Lavish Attention: Lavish Green pulls no punches with ‘All 4 You’ | TahoeDailyTribune.com
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Lavish Attention: Lavish Green pulls no punches with ‘All 4 You’

Photo by Greg and Angeline HallPacked and ready to head out to another show are Lavish Green's Joel Gruneich, left, John Shafer, Chris Sanchez and Rob Wheeler.
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A bartender by day and frontman for the band Lavish Green by night, Chris Sanchez would be justified to call for a toast. If his band’s new CD were a bottle of Scotch, it would be top-shelf.

“All 4 You,” the South Shore band’s sixth album, celebrates its diverse musical styles in 15 tracks, which keeps listeners on their toes throughout.

The rhythm section of drummer John Shafer and bassist Rob Wheeler symbiotically sets the pallet for Joel Gruneich to display his mastery over a variety of guitars and Sanchez to garnish the offerings with Ozzy-like verse and trumpet licks. Yes: trumpet. This band has a singular approach for a variety of musical tastes.



Lavish Green is an aggressive but clean thrash metal band that revels in its affection for Metallica (Lars Ulrich gave Shafer his snare drum), Led Zeppelin, Pearl Jam and new favorite The Mars Volta. And its trumpet lends itself to a little bit of reggae and occasional bursts of “Bitches Brew” fusion.

The album’s theme speaks of perseverance and unity, which is apt for a band that still has three of its four original members from 1995, when they replaced their snowboards and skates with guitars and drums. (Sanchez is the godfather of two of the bandmembers’ children.) Of course, true blue Tahoe pride emerges at times during a smokin’ tribute to all things green.



“Personally, it’s the best thing I’ve ever been a part of,” Sanchez said. “I am extremely pleased with the product.”

A blue-collar band, Lavish Green recorded the album incrementally over four months, gigging to raise enough cash to pay for each session at Oakland’s Sonic Room Studios.

Like 2004’s “Blue Moon Sessions,” “All 4 You” was engineered by Tim Narducci. While the engineer had total control with the previous album, the band made all the decisions this time. Narducci did bring several nice touches, including unprecedented two-part harmonies from Sanchez and Wheeler on three songs.

“We weren’t trying to write any radio hits or anything like that,” Shafer said. “We just wrote what we wanted to write and put whatever we wanted to put on the record without wondering if it was going to be good corporate or good for the radio. It was good for us, and that’s what was important.”

Shafer went the entire album with no overdubs on his drums, a testament to his precision and perhaps conveying a subliminal ambiance of a live show. “March of the Drunken Elephants,” a popular end-of-a show stomp, has the most live feel on the album, and it was the result of a single take. The elephant sounds from Sanchez’s trumpet might have even made Miles Davis smile.

Gruneich’s guitar virtuosity highlights “Got it All” and “Painted Smiles.” One of the first concerts he attended was a Metallica show, which reveals his musical foundation clearly.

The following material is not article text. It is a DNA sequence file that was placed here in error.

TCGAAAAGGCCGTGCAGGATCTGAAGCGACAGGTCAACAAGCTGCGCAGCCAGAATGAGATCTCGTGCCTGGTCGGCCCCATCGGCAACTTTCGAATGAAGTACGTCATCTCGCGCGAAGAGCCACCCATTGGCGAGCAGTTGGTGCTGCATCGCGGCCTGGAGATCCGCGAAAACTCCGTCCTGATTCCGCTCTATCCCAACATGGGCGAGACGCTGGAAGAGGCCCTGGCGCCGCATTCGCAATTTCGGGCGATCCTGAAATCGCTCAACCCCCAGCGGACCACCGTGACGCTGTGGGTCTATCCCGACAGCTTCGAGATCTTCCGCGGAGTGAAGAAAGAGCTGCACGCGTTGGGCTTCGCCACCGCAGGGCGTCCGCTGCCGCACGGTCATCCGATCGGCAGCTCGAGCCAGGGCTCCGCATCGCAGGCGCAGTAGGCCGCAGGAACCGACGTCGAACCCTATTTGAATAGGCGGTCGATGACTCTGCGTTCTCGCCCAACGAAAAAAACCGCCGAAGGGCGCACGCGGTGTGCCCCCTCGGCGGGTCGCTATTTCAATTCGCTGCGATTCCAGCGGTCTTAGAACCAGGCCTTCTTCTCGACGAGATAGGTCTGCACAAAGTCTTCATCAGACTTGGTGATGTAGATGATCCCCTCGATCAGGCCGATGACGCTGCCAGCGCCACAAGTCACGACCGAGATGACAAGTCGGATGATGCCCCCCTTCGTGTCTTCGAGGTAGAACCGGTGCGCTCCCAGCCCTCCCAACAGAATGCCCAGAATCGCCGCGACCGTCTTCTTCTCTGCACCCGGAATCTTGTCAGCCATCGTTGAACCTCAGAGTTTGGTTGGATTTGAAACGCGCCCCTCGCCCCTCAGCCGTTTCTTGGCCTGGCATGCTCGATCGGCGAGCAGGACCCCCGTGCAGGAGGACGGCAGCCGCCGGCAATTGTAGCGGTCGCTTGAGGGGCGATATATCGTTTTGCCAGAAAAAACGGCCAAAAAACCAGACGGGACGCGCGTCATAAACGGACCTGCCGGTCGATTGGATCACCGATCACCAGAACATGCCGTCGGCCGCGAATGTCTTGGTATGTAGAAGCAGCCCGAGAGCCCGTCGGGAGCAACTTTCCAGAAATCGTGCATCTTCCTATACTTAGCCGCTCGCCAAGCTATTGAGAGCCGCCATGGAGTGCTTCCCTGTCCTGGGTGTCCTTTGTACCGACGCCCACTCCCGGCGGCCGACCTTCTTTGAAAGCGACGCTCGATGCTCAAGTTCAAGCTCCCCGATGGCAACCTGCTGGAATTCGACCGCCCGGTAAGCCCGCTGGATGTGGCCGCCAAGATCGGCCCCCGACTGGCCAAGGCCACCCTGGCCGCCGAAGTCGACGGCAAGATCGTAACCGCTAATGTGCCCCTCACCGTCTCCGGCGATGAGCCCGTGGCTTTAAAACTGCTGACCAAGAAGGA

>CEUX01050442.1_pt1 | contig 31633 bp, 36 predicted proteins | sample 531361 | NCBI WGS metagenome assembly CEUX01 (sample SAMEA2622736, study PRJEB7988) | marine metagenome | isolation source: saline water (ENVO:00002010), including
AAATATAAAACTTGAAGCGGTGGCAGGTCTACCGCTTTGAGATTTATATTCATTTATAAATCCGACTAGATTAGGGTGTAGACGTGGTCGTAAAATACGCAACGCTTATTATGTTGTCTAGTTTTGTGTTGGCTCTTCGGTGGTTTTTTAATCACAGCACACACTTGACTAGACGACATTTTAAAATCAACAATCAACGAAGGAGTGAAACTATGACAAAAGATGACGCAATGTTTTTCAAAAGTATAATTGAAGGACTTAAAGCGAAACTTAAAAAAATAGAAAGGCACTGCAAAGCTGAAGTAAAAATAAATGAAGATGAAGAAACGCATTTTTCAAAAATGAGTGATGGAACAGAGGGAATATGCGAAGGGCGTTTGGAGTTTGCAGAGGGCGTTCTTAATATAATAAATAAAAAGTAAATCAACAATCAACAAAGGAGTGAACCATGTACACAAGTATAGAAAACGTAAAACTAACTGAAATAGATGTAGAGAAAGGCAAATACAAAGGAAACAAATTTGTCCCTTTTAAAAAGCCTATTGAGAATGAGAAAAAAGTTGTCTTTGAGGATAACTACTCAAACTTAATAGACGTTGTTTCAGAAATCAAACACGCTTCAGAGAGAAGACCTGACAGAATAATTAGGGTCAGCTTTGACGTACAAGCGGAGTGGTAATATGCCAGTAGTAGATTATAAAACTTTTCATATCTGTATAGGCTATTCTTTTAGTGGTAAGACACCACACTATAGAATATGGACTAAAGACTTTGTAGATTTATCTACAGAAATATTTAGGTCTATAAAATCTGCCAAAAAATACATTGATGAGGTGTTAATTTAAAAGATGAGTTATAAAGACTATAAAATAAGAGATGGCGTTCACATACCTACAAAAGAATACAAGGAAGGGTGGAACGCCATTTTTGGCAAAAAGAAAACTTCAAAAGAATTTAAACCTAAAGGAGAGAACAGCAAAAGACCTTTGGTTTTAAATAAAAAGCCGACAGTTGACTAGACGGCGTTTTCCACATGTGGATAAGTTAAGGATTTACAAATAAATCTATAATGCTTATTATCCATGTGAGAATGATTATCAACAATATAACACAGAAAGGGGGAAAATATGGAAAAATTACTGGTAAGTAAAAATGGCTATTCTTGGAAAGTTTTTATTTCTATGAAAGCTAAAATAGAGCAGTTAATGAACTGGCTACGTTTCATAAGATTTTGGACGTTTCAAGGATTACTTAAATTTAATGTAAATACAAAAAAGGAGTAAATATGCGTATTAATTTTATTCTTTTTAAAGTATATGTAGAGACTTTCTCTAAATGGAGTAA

Gruneich, certified from the Music Tech school in Minneapolis, called the album Lavish Green’s most artistic and mature. He played 12-string, acoustic, slide, and electric guitars on the CD, as well as some organ.

Zeppelin’s “Immigrant Song” is the lone cover and has Sanchez’s trumpet in place of Robert Plant’s scream. The song was the drummer’s idea, and is even faster than the original.

“Sometimes it haunts me because it’s really hard to play ” it’s Bonham, you know,” Shafer said. “I’ve heard bands cover it, but it’s that scream they have trouble with. I thought, ‘Wouldn’t it be cool if (Sanchez) played the horn for the scream?’ “

No royalty checks will be going out to Zeppelin anytime soon, however. Lavish Green’s attorney recommended giving Zeppelin credit in the liner notes and hoping for a lawsuit.

“Hopefully, we’ll sell enough CDs to where it becomes an issue,” Shafer said. “That would be wonderful, and we’d be happy to pay them.”

“Now I Know,” a punky portrait of infidelity, and the hidden 15th track, “First Degree,” are the album’s two angry songs. “First Degree,” also appeared on an earlier album with drummer Chris Lovering. The new version goes against the grain of the rest of the songs, which doubtless is why it comes at the end of the CD, after a long pause at the end of “The Time.” It’s perhaps an inside joke to the legion of Lavish fans rooted in Tahoe and the East and South Bay areas. Like the cover indicates with the sepia-toned images of Aaron Hagar’s 1946 GMC and the members sporting guns and donning hillbilly outlaw getups, the guys are fun-loving and a little bit touched.

The song “Comfortable” is another highlight, featuring Gruneich’s guitar work. In fact, it could be the best track on the album.

However, all of the band members picked “All 4 You” as their favorite, and that’s why they made it the album title.

“It’s about the trials and tribulations of what we go through,” Shafer said. “Sometimes you have to do things the wrong way to know when your are doing it the right way.”

Evoking a mood of passion and sincerity, “All 4 You” builds to a reflective finish, with Sanchez belting out short notes on the trumpet (triple tonguing technique) which helps drive the point home ” it’s all for you.

“Overall, it’s just a good collection,” Wheeler said. “I’m proud of the way we wrote them.”


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